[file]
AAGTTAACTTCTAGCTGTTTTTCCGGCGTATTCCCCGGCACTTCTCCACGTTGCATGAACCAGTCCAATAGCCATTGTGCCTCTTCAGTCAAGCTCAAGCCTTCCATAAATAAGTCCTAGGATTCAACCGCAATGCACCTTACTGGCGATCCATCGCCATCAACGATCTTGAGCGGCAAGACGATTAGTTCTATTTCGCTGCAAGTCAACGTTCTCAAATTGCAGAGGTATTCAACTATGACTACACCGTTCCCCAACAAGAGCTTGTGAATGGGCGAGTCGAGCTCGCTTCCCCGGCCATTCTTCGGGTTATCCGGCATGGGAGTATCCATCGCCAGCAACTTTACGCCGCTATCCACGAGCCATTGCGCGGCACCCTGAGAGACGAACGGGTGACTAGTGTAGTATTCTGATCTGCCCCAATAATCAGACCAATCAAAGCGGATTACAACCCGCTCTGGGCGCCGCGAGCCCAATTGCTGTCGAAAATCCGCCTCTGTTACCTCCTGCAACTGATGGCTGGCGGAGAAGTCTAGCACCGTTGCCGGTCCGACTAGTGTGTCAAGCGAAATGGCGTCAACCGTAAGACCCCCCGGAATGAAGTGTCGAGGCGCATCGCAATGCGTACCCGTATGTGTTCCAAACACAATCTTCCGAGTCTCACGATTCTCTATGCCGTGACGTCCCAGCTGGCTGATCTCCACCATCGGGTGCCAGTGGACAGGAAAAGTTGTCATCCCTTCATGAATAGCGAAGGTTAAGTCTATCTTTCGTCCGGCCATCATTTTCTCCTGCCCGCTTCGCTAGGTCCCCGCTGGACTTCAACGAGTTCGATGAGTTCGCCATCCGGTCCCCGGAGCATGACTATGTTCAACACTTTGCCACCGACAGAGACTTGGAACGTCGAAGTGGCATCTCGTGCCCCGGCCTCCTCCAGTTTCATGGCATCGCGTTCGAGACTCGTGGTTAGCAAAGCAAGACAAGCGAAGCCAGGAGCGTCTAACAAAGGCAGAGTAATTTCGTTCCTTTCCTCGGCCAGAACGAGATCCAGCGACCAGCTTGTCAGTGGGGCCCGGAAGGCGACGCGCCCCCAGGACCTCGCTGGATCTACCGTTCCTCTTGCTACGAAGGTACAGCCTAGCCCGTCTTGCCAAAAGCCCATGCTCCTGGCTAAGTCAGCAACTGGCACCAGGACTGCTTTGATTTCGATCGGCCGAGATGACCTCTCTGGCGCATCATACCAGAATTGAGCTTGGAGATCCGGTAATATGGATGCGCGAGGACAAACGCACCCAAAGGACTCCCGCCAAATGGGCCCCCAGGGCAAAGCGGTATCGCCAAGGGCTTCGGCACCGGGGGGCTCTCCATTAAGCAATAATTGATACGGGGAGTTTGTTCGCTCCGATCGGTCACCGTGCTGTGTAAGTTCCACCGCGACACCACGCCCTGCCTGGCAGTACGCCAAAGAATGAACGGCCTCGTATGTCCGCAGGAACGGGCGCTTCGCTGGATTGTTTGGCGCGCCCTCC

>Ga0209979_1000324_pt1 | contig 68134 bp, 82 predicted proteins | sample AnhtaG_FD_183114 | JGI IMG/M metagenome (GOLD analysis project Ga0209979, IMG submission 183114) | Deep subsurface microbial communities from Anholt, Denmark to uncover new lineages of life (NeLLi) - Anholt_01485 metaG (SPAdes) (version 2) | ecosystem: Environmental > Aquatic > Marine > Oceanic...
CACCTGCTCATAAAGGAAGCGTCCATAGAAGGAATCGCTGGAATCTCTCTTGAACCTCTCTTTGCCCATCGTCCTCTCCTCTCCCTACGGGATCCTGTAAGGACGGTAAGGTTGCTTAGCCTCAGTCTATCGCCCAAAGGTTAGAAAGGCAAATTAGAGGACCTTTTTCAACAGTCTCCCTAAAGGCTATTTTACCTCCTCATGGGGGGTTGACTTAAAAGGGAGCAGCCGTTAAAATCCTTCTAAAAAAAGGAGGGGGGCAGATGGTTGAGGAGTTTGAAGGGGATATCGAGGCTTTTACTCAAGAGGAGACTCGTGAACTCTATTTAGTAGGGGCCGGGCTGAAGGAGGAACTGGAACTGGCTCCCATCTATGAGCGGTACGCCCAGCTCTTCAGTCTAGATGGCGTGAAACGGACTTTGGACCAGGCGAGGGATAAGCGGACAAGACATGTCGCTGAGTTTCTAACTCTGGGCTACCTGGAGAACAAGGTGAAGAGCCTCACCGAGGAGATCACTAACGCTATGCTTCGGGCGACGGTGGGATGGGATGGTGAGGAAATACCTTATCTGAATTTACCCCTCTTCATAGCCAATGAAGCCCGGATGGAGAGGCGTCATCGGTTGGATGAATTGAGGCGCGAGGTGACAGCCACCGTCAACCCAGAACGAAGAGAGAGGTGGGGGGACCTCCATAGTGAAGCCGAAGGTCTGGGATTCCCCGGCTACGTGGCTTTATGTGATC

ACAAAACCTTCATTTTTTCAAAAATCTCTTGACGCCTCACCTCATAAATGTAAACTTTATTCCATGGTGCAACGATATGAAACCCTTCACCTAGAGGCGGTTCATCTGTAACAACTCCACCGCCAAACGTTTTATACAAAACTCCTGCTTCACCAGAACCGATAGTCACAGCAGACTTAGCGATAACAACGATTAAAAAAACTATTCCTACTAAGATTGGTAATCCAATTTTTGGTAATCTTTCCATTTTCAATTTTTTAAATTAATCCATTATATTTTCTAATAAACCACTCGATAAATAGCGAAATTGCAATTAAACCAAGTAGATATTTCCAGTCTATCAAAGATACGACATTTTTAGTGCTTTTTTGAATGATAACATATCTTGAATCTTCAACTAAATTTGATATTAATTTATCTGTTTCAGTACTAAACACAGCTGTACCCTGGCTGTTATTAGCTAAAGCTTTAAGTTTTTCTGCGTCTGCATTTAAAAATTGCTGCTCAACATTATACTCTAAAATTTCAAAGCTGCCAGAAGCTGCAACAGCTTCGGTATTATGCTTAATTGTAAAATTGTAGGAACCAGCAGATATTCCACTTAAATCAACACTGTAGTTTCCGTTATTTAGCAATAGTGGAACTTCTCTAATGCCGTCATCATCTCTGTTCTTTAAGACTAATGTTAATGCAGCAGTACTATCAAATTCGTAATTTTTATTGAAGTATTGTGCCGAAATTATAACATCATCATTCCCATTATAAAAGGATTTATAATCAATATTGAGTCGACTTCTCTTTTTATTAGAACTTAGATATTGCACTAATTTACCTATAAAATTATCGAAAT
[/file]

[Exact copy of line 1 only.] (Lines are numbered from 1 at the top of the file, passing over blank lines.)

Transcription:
AAGTTAACTTCTAGCTGTTTTTCCGGCGTATTCCCCGGCACTTCTCCACGTTGCATGAACCAGTCCAATAGCCATTGTGCCTCTTCAGTCAAGCTCAAGCCTTCCATAAATAAGTCCTAGGATTCAACCGCAATGCACCTTACTGGCGATCCATCGCCATCAACGATCTTGAGCGGCAAGACGATTAGTTCTATTTCGCTGCAAGTCAACGTTCTCAAATTGCAGAGGTATTCAACTATGACTACACCGTTCCCCAACAAGAGCTTGTGAATGGGCGAGTCGAGCTCGCTTCCCCGGCCATTCTTCGGGTTATCCGGCATGGGAGTATCCATCGCCAGCAACTTTACGCCGCTATCCACGAGCCATTGCGCGGCACCCTGAGAGACGAACGGGTGACTAGTGTAGTATTCTGATCTGCCCCAATAATCAGACCAATCAAAGCGGATTACAACCCGCTCTGGGCGCCGCGAGCCCAATTGCTGTCGAAAATCCGCCTCTGTTACCTCCTGCAACTGATGGCTGGCGGAGAAGTCTAGCACCGTTGCCGGTCCGACTAGTGTGTCAAGCGAAATGGCGTCAACCGTAAGACCCCCCGGAATGAAGTGTCGAGGCGCATCGCAATGCGTACCCGTATGTGTTCCAAACACAATCTTCCGAGTCTCACGATTCTCTATGCCGTGACGTCCCAGCTGGCTGATCTCCACCATCGGGTGCCAGTGGACAGGAAAAGTTGTCATCCCTTCATGAATAGCGAAGGTTAAGTCTATCTTTCGTCCGGCCATCATTTTCTCCTGCCCGCTTCGCTAGGTCCCCGCTGGACTTCAACGAGTTCGATGAGTTCGCCATCCGGTCCCCGGAGCATGACTATGTTCAACACTTTGCCACCGACAGAGACTTGGAACGTCGAAGTGGCATCTCGTGCCCCGGCCTCCTCCAGTTTCATGGCATCGCGTTCGAGACTCGTGGTTAGCAAAGCAAGACAAGCGAAGCCAGGAGCGTCTAACAAAGGCAGAGTAATTTCGTTCCTTTCCTCGGCCAGAACGAGATCCAGCGACCAGCTTGTCAGTGGGGCCCGGAAGGCGACGCGCCCCCAGGACCTCGCTGGATCTACCGTTCCTCTTGCTACGAAGGTACAGCCTAGCCCGTCTTGCCAAAAGCCCATGCTCCTGGCTAAGTCAGCAACTGGCACCAGGACTGCTTTGATTTCGATCGGCCGAGATGACCTCTCTGGCGCATCATACCAGAATTGAGCTTGGAGATCCGGTAATATGGATGCGCGAGGACAAACGCACCCAAAGGACTCCCGCCAAATGGGCCCCCAGGGCAAAGCGGTATCGCCAAGGGCTTCGGCACCGGGGGGCTCTCCATTAAGCAATAATTGATACGGGGAGTTTGTTCGCTCCGATCGGTCACCGTGCTGTGTAAGTTCCACCGCGACACCACGCCCTGCCTGGCAGTACGCCAAAGAATGAACGGCCTCGTATGTCCGCAGGAACGGGCGCTTCGCTGGATTGTTTGGCGCGCCCTCC